Pacing. It’s tough to talk without spoiling, but there are more than a few scenes that are either too fast or too slow. Mainly the latter. It isn’t the classic vignette-problem were the scenes feel scripted for a sole purpose, rather it’s just a hasty overload. Picture a putting popcorn in the microwave, but you are starving and you want it really fast. Rather than waiting the standard time, you shave off some time…only when you take out the snack and become chomping…there isn’t nearly as much popcorn as you’d like. There are still some kernels at the bottom.

That is what I thought about The Lion King. Was the snack good, delicious and wholesome? You betcha. Do I wish that I maybe had more to munch on when I was most hungry? You betcha.

Any re-imagining of a classic story is going to contain some different character makeups. None of the major characters are short changed in The Lion King, but a couple secondary characters are altered. Most notably, Rafiki is more marginalized in this remake. The monkey is arguably the most visually stunning animal in the entire movie, but his over looming “I know everything” ethos is lessened.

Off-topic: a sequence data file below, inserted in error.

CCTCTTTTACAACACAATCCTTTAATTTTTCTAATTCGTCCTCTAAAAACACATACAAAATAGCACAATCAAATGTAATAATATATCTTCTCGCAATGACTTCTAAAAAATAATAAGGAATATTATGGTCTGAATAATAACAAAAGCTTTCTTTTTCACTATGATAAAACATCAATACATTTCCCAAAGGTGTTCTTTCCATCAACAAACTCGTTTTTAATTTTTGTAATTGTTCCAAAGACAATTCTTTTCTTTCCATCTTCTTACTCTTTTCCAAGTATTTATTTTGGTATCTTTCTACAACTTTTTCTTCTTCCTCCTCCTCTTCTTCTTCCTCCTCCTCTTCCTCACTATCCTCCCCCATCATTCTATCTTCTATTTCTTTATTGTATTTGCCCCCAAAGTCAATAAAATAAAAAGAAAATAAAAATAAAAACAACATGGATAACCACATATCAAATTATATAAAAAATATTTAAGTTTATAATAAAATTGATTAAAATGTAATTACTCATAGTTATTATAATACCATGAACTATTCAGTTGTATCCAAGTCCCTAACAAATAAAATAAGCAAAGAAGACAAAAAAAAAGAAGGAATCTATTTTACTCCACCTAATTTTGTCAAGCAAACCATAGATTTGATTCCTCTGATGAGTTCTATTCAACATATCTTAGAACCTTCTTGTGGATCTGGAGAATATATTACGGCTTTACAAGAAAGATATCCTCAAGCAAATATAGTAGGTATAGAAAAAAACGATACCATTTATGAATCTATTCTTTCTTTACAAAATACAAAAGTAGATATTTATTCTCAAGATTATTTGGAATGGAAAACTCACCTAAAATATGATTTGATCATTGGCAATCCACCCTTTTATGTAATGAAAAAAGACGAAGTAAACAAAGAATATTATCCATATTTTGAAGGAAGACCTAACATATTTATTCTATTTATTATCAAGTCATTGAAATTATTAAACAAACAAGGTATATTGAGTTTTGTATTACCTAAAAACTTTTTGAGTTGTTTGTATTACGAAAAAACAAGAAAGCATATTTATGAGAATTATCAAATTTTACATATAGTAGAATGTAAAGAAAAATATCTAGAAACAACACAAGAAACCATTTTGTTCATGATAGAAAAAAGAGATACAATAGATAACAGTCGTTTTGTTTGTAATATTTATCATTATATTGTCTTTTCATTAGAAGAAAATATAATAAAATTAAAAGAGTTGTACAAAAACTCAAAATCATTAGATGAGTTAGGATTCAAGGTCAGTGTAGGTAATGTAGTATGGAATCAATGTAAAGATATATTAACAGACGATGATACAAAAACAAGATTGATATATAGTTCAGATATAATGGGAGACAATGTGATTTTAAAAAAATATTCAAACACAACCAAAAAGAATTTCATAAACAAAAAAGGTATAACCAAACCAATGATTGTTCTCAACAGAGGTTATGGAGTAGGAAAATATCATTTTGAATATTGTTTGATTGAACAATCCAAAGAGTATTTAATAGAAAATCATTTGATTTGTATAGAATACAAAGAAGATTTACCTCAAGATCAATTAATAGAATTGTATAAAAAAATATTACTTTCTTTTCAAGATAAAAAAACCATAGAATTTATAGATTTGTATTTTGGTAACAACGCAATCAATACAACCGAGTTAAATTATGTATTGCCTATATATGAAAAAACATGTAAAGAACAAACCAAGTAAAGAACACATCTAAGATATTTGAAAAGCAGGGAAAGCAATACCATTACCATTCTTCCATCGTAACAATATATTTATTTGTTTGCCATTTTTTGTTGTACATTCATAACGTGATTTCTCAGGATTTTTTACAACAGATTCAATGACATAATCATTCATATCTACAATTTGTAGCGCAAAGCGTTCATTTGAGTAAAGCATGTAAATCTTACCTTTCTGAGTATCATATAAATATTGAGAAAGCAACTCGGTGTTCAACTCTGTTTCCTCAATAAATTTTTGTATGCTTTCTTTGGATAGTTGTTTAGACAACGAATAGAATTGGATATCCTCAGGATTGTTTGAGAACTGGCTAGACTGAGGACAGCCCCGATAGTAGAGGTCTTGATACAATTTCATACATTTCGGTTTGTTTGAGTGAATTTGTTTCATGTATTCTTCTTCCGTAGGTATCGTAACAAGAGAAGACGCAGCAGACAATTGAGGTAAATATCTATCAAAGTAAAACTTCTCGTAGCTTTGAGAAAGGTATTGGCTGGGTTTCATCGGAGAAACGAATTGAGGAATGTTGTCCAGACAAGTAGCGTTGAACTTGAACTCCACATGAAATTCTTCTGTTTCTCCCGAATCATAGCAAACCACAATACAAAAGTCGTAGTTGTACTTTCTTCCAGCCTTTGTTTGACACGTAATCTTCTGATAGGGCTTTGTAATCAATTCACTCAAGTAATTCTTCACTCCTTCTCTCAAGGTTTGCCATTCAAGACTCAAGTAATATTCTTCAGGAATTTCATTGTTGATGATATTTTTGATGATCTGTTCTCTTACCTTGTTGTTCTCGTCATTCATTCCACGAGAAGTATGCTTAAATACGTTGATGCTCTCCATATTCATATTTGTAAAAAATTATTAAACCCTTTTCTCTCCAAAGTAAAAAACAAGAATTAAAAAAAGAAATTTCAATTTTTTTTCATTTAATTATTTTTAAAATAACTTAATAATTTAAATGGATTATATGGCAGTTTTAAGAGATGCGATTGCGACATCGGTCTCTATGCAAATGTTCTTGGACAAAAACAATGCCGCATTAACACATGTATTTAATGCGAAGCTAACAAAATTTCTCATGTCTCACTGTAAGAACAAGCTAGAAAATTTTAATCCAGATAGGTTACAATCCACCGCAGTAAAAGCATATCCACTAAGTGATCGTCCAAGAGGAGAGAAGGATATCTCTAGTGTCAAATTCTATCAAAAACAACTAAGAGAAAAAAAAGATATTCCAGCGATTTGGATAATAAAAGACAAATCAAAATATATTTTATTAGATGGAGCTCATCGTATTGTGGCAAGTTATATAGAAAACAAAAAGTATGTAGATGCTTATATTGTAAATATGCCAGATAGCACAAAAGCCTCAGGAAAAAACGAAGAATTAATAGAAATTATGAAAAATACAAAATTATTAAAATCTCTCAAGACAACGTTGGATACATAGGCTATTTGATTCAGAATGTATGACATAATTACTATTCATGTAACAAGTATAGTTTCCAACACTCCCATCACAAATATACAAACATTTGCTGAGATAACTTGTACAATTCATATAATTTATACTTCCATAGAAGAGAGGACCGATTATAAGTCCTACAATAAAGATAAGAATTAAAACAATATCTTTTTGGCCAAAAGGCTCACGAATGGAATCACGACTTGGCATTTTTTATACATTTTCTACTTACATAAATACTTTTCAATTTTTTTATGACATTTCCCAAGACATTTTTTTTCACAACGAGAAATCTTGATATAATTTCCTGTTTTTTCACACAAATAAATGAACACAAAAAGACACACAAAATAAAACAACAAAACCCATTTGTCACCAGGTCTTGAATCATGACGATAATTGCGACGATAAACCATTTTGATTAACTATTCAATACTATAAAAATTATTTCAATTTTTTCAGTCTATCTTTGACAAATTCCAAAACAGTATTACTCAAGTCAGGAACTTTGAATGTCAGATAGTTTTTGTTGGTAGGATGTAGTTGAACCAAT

Then there is Shenzi. Folks may remember her from part of the original trio in 1994, but here in 2019, she is the leader of the Hyenas, and she is a completely different type of character. More evil and sinister, Shenzi becomes an antithesis for Sarabi and a menace to Nala. However, she is just not a necessary part of the movie. Everything she does, orders or says can be rewritten to come from Scar. She has scenes where she is the vocal punctuation mark, but her evil character is written in to appeal the masses and it clutters a movie where one main villain and ringer leader is perfectly gratifying.